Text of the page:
The recommendation to Congress, which at least one commissioner said is unlikely to pass the legislative body, was authored by GOP-appointed but politically independent Commissioner Todd Gaziano of the conservative Heritage Foundation. It claims that DOJ "has an inherent conflict of interest when it would prefer not to cooperate fully with the Commission's investigations of DOJ actions."
Under the Commission's proposal, Congress would amend the body's statute so that it can request the Attorney General appoint a special prosecutor or allow the Commission to hire its own counsel to represent it in court when there is a conflict of interest, including in the New Black Panther Party case.
Democratically-appointed Commissioners Michael Yaki and Arlan Melendez as well as GOP appointee Abigail Thernstrom voted against the measure. Thernstrom has been critical of her colleague's focus on the New Black Panther Party matter.
Yaki, a former senior adviser to House Speaker Nancy Pelosi (D-Calif.) told TPMMuckraker his conservative colleagues' pursuit of the matter amounted to a "partisan witch-hunt and fishing expedition."
Debate between Yaki and and some of the conservative members of the commission was heated. A Fox News producer counted at least six times when the meeting broke into shouting during an hour-long discussion of the New Black Panther Party case.
The recommendation to Congress has no weight, especially since Congress has yet to settle on what to do when an administration defies its subpoenas, Yaki told TPMMuckraker on Monday.
"I find it very strange and unrealistic that Congress would grant us even more powers than they currently have," Yaki said.
The Commission has the power to issue subpoenas, but since it lacks enforcement power, it is up to the Justice Department to take action to make sure those subpoenas mean something. Since the Justice Department believes the subpoenas in this case would interfere with internal DOJ policies, it has declined to make former Voting Section Chief Chris Coates available.
"Facts and evidence mean nothing to the majority in their request to continue this extreme waste of taxpayer funds," Yaki said. He said the congressional proposal has "no chance" of moving forward.
The Commission will vote on report will be Sept. 24, but the actual report will not be issued until sometime in November. The findings of the report authored by the majority of the commission, however, will likely be announced before the midterm elections, Yaki said.
The New Black Panther Party case isn't the only time the commission has focused on complaints of racism against white Americans: commissioners took issue with provisions of the health care bill which prioritized grants to institutions that train minority and rural doctors and wrote a letter last year urging members of Congress to vote down the Matthew Shepard Hate Crimes Prevention Act.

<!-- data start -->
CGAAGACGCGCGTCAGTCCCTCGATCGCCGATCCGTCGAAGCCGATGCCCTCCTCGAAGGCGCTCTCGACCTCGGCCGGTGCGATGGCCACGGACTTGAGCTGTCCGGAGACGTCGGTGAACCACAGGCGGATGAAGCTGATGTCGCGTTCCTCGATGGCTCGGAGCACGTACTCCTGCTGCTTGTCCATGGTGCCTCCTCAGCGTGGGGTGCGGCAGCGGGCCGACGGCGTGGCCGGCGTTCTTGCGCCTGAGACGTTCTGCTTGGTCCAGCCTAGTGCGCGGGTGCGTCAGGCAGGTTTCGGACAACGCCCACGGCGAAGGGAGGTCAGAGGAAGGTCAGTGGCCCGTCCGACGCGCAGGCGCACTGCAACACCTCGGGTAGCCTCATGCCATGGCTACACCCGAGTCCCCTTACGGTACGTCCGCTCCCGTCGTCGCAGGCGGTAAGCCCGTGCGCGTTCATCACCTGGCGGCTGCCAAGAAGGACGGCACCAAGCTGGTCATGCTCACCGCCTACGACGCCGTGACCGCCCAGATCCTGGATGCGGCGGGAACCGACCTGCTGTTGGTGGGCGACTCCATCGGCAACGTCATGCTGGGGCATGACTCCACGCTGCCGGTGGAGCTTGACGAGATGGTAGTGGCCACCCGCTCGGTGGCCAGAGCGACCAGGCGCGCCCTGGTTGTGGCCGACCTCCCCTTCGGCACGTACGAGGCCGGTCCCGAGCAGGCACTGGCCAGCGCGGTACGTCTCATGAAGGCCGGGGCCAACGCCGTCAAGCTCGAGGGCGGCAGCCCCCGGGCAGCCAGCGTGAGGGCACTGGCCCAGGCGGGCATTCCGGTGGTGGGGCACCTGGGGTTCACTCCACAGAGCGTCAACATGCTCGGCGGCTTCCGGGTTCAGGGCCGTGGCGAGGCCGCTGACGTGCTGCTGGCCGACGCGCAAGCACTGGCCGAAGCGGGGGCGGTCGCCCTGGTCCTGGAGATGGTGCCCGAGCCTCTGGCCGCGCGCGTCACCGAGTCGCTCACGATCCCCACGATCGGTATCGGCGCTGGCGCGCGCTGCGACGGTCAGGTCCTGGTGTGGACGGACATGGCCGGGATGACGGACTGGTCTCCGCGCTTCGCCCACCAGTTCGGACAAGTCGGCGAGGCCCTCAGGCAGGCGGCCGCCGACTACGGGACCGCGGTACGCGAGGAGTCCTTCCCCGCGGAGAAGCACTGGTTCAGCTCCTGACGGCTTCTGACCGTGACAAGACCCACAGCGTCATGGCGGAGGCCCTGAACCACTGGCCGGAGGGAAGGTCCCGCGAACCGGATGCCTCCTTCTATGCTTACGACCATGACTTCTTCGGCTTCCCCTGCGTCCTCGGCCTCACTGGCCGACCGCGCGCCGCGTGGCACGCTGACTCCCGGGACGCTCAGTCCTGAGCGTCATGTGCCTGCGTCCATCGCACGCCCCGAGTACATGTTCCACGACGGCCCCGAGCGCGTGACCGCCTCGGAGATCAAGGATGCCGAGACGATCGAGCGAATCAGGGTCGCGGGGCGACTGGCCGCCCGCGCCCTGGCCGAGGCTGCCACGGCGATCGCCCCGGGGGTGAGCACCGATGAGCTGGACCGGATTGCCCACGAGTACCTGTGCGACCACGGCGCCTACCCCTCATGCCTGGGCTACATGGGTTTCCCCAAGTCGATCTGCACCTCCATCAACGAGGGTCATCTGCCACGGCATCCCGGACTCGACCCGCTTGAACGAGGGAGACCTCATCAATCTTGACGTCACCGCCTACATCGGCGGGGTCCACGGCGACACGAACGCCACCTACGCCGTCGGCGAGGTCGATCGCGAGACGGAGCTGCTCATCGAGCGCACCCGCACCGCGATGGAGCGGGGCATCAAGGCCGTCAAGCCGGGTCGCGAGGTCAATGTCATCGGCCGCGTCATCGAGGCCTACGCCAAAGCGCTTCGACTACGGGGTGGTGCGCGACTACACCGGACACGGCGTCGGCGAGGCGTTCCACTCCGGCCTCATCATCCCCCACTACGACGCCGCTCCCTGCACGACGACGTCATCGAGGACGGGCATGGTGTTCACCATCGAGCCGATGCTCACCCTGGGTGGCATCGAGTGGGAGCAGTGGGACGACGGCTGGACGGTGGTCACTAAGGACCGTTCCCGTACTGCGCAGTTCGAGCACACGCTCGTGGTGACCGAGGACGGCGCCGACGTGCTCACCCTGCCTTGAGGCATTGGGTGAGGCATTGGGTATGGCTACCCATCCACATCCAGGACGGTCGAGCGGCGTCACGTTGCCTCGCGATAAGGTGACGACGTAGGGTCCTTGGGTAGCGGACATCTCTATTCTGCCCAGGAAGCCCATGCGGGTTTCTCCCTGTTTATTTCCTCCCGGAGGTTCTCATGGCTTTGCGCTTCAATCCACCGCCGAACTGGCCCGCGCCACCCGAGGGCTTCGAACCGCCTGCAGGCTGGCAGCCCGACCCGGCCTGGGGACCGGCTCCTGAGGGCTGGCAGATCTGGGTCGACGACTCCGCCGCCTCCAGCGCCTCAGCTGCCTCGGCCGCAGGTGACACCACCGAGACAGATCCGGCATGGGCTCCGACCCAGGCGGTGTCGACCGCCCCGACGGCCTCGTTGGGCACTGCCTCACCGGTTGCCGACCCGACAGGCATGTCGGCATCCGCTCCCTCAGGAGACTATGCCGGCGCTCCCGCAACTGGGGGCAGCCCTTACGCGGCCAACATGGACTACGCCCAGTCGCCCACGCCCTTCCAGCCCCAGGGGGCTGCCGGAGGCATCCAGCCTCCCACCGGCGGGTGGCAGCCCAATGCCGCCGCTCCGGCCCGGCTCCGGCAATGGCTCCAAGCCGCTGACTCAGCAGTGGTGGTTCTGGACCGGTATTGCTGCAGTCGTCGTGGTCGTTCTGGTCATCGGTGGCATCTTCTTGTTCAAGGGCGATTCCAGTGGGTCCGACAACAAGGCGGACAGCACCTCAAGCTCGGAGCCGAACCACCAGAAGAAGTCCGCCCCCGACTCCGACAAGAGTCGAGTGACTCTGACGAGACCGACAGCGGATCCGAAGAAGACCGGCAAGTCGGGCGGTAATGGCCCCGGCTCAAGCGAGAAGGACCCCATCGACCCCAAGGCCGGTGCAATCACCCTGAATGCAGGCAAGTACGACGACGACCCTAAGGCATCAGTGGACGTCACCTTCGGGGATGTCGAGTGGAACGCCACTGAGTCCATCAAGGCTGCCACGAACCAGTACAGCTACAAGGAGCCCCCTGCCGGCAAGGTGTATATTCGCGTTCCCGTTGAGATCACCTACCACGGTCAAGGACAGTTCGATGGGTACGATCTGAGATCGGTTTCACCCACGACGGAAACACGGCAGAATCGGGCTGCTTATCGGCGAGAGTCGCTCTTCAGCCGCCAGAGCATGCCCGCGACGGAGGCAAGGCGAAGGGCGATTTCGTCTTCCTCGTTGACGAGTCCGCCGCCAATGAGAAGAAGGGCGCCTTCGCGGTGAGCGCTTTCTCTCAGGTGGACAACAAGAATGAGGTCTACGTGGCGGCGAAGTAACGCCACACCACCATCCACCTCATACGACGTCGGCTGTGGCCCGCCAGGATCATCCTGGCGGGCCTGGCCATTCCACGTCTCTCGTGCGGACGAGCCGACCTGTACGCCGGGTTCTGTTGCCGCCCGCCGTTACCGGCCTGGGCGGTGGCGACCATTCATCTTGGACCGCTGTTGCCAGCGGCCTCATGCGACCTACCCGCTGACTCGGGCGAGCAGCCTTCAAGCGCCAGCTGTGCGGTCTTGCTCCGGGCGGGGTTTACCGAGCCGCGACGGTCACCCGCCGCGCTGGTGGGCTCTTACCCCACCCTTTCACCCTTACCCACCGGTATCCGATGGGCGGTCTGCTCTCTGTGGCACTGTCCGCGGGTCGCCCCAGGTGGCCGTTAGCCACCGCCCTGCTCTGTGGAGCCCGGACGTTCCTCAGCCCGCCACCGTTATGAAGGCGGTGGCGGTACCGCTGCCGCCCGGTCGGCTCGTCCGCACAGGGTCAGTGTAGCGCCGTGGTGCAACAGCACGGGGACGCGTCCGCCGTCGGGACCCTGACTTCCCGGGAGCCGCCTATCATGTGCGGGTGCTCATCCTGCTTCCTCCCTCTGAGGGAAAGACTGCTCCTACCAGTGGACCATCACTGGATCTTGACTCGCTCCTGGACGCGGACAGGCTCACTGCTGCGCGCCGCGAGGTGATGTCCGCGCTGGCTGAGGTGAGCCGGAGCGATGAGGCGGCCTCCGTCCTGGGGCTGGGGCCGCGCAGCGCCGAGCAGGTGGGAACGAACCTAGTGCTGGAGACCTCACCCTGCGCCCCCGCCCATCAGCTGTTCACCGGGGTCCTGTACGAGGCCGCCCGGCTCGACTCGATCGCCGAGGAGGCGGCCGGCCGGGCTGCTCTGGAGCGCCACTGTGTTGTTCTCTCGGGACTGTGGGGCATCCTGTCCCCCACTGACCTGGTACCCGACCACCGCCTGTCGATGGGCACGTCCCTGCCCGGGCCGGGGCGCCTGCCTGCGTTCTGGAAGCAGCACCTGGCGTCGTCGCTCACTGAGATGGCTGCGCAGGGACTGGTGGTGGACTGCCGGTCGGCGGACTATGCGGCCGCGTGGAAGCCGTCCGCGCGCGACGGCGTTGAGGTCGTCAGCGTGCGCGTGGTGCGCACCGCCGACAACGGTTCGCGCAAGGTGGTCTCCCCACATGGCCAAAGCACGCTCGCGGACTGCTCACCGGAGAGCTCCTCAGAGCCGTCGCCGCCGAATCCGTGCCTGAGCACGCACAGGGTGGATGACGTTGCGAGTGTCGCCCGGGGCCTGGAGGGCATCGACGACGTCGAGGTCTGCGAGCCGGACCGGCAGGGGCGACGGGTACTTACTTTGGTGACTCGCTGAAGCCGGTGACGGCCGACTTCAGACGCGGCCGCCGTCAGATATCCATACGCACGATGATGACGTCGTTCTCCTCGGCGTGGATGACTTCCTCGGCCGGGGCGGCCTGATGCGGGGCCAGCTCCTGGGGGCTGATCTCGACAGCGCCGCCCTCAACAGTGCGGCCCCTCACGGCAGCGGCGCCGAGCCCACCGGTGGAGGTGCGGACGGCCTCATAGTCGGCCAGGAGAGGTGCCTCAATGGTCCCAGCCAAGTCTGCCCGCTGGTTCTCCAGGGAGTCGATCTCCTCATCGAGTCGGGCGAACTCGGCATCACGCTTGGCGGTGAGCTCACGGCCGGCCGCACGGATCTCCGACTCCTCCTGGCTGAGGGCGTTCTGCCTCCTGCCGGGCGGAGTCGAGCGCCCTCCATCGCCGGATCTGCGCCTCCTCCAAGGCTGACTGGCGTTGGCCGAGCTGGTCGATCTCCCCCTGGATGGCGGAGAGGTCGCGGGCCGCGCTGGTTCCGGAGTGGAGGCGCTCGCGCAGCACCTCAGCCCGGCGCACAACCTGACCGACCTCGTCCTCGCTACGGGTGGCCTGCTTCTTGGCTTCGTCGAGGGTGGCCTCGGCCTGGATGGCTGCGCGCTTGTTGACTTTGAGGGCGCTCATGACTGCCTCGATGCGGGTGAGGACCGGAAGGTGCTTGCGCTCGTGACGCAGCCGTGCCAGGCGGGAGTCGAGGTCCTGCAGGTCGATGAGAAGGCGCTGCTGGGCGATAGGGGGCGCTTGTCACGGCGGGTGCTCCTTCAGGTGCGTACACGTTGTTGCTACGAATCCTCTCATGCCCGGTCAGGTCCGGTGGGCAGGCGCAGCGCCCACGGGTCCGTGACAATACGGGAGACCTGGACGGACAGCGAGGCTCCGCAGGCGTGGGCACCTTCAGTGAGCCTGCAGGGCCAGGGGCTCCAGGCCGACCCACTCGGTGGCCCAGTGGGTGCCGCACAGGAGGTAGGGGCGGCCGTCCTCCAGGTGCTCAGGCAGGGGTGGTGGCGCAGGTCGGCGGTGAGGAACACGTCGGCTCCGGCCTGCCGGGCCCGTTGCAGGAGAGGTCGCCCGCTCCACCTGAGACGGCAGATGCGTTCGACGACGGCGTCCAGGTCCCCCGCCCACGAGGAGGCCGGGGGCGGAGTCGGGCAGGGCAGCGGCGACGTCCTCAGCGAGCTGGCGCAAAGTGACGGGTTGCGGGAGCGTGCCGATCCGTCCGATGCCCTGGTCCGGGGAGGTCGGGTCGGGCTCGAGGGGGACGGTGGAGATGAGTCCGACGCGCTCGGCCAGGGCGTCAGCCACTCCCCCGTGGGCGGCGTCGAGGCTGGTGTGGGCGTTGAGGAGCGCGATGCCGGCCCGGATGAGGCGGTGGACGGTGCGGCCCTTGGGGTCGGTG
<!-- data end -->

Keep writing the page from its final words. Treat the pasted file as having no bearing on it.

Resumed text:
The commission's investigation into the New Black Panther Party case started in the summer of 2009, but heated up when former Justice Department attorney J. Christian Adams quit his job and then testified before the commission that the Civil Rights Division "doesn't want to protect white voters."
That's not true, says the Justice Department. Assistant Attorney General for Civil Rights Thomas E. Perez told the commission in an Aug. 11 letter that there "should be no misunderstanding: the Civil Rights Division is firmly committed to the evenhanded application of the law, without regard to the race of the victims or perpetrators of unlawful behavior. Any suggestion to the contrary is simply untrue."
Adams was hired for his conservative credentials and "is exhibit A of the type of people" brought on by Bradley Schlozman, according to Joe Rich, former chief of the Voting Section. A Justice Department Inspector General report found that Schlozman politicized the hiring process - referring to conservatives as "right-thinking Americans" and liberals as "commies" and "mole spores."
Adams was one of the lawyers who filed a civil voter intimidation lawsuit against two men who stood outside a polling place in Philadelphia on election day 2008. The suit was based on a rarely used section of the 1965 Voting Rights Act that typically was deployed in cases of widespread pattern of voter intimidation.
The Justice Department later dismissed the case against all but one defendant, citing a lack of that pattern of intimidation, the fact that one of the Black Panthers was a registered Democratic poll watcher and that lack of evidence that the leadership of the organization condoned the one New Black Panthers behavior. The DOJ obtained an injunction against the New Black Panther who carried the nightstick.
CNN's video on the Civil Rights Commission hearing is embedded below.